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Hong Kong 97 (香港97), often shorted to HK97, is a Japanese homebrew game made in 1995 for the Super Famicom (also known as the Super Nintendo Entertainment System outside of Japan and Southeast Asia) by HappySoft Ltd.
Hard copies of HK97 are extremely rare and are very valuable, but there are emulated ROMs of the game.
Because of Hong Kong 97’s extremely poor quality, it became famous in Japan and Taiwan through game reviews as a kuso-ge and described as “so bad, its good.”
You can play the game in Chinese, Japanese, and English:
Taken from the game itself (English version):
The year 1997 has arrived.
A herd of fuckin’ ugly reds.
are rushing from the mainland.
Crime rate has skyrockeded!
Hongkong is ruined!
Therefore, the Hongkong government called Bruce Lee’s relative “Chin” for the massacre of the reds.
Chin is a killer machine.
Wipe out all 1.2 billion of the red communists!
However, in mainland China there was a secret project in progress! A project to transform the deceased Tong Shau Ping into an ultimate weapon!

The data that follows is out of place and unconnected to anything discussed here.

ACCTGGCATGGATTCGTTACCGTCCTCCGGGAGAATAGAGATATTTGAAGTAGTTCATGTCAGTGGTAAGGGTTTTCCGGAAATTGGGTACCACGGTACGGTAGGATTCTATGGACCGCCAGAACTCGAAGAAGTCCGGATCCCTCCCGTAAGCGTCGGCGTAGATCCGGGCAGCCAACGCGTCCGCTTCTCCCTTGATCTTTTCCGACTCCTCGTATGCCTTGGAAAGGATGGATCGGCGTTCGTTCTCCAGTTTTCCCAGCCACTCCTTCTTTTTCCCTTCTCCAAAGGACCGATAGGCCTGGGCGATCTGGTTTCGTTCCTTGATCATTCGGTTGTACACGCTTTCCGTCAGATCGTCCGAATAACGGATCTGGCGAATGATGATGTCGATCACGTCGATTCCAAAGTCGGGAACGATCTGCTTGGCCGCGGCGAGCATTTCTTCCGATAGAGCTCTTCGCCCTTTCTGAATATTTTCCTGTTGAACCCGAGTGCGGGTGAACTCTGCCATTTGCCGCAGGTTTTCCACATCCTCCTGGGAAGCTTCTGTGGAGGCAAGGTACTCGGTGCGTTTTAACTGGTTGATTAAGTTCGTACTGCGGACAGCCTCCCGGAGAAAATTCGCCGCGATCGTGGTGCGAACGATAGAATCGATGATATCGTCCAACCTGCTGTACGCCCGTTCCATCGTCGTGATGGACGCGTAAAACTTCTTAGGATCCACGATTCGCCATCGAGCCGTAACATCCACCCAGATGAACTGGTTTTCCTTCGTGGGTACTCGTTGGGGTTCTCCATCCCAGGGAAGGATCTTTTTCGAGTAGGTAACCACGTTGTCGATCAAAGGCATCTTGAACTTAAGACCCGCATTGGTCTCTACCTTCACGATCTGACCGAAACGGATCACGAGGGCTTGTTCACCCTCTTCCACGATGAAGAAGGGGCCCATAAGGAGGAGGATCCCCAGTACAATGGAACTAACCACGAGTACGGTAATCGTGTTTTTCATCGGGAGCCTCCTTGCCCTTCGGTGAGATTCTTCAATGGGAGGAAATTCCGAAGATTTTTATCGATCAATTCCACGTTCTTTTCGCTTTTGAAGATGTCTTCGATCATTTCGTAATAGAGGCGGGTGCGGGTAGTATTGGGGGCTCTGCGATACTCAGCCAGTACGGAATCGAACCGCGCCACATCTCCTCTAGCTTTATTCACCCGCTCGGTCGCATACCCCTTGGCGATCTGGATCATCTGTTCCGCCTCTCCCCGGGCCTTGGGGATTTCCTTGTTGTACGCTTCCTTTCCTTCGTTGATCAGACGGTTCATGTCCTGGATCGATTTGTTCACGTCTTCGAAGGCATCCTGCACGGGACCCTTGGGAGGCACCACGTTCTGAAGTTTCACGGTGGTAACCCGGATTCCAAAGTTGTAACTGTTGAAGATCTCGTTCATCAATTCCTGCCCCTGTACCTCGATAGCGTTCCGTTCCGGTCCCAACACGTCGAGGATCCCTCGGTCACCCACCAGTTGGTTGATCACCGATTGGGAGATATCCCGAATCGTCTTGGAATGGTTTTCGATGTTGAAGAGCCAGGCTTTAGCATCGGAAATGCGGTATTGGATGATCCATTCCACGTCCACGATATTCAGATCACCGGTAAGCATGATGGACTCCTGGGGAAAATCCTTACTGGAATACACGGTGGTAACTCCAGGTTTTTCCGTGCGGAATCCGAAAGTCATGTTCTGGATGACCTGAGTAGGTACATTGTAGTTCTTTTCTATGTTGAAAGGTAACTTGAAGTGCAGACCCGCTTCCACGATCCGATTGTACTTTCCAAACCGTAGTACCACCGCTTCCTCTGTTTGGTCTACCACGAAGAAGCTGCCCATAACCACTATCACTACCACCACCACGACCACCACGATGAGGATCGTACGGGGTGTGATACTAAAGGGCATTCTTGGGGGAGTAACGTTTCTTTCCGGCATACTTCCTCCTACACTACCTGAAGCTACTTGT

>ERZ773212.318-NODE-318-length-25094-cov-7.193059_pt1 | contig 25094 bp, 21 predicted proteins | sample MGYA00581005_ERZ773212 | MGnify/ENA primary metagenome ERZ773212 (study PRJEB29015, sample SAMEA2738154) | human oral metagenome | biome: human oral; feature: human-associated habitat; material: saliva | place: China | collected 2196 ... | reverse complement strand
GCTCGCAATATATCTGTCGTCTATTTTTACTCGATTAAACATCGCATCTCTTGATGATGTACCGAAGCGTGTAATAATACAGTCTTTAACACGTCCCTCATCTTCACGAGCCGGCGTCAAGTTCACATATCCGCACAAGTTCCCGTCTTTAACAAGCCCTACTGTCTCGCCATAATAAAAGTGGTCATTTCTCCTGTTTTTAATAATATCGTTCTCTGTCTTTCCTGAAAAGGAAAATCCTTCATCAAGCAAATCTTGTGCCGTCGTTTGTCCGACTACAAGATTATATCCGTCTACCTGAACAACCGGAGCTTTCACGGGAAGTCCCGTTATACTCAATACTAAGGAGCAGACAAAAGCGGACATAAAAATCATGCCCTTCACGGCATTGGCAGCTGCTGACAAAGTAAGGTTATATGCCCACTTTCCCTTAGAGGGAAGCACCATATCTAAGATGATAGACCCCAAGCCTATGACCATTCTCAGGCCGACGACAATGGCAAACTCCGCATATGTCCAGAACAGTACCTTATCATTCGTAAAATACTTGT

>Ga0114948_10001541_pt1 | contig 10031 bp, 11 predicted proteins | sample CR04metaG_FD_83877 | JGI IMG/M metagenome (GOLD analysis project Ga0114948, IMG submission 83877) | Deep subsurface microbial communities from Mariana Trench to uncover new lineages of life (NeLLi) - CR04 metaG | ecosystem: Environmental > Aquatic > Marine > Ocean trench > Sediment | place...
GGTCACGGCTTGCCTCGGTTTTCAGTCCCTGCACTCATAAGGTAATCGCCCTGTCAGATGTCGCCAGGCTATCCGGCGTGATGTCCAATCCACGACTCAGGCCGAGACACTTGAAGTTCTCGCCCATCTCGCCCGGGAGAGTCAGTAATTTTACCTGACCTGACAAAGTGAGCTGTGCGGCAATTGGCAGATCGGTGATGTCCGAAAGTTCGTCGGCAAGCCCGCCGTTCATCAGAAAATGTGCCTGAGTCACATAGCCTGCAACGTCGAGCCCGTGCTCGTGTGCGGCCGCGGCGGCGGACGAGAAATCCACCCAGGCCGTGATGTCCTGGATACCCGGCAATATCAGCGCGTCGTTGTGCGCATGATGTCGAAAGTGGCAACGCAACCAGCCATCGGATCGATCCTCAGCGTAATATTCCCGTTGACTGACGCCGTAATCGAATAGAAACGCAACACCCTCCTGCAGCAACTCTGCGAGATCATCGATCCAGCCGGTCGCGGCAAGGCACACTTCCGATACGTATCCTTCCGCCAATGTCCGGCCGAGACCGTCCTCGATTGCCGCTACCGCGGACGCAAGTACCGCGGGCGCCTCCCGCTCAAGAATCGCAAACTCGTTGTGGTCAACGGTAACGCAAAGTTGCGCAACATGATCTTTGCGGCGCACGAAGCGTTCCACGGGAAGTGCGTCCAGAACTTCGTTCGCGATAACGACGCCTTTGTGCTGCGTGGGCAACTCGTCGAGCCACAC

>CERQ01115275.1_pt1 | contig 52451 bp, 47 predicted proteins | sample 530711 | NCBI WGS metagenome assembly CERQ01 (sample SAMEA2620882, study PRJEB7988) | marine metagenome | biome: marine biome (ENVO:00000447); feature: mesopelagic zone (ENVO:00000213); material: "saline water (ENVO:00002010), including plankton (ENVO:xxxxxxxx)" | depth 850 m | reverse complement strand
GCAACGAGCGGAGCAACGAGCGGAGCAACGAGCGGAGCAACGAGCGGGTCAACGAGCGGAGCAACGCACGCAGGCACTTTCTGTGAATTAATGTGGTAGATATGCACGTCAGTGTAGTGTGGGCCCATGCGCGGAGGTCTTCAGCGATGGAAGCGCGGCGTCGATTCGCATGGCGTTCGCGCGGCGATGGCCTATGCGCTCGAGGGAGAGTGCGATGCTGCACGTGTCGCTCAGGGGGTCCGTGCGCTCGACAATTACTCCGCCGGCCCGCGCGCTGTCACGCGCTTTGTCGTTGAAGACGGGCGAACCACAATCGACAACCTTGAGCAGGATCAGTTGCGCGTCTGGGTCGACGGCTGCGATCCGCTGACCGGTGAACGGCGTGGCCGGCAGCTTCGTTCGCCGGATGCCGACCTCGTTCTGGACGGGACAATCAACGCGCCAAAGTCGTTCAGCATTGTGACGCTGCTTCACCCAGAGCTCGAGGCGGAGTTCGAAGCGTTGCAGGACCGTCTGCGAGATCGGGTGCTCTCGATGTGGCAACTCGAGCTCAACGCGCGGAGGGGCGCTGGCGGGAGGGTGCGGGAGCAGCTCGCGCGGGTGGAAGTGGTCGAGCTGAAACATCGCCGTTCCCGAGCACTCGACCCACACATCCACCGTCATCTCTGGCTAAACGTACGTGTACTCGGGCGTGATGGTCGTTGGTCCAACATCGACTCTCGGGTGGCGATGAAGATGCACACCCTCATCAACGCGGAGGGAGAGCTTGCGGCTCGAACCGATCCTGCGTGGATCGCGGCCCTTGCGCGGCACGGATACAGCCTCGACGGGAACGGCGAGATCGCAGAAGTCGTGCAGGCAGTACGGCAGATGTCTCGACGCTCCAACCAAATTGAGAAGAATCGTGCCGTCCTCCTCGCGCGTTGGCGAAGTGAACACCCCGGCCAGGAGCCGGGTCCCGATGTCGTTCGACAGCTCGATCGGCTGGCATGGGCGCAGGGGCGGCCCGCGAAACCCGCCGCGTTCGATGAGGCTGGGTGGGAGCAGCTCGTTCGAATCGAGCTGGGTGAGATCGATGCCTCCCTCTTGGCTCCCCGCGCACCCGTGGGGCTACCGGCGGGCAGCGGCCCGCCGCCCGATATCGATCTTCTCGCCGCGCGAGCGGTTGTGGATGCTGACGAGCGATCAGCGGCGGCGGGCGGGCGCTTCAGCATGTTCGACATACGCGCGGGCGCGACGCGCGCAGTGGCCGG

You control Chin, shooting Chinese people and police with the Y button, and maneuvering Chin with the d-pad. Occasionally, a syringe will float down, allowing you to become invincible for a short period of time.
After a while, three cars will come from the right out of nowhere, and after they pass, you fight the final boss.
- After choosing which language to play the game in, you get the following advertisements:
- The transfer of sovereignty over Hong Kong was depicted in very poor taste, to say the least.
- Game starts with no warning.
- Terrible graphics.
- Terrible controls.
- The background changes randomly, but is always something stereotypically Chinese or Communist:
- Two lines from a cover of the children song, I Love Beijing Tiananmen, replay over and over again until the game is turned off:
- No sound effects.
- If Chin is hit by anything (save the “invicibilty item”), he will die, leading to this screen:
- The boss stage:
- In the credits, the Canadian Embassy is credited for “Support.”
In 2004, Japanese website Mukunob hosted a page ridiculing the games quality, and is the most visited page on the site. It ridicules Hong Kong 97, with the author’s reaction being apparently speechless at the game’s introduction and content. It is also famous for noting that the Canadian Embassy is listed in the credits.
Online Spread in Japan
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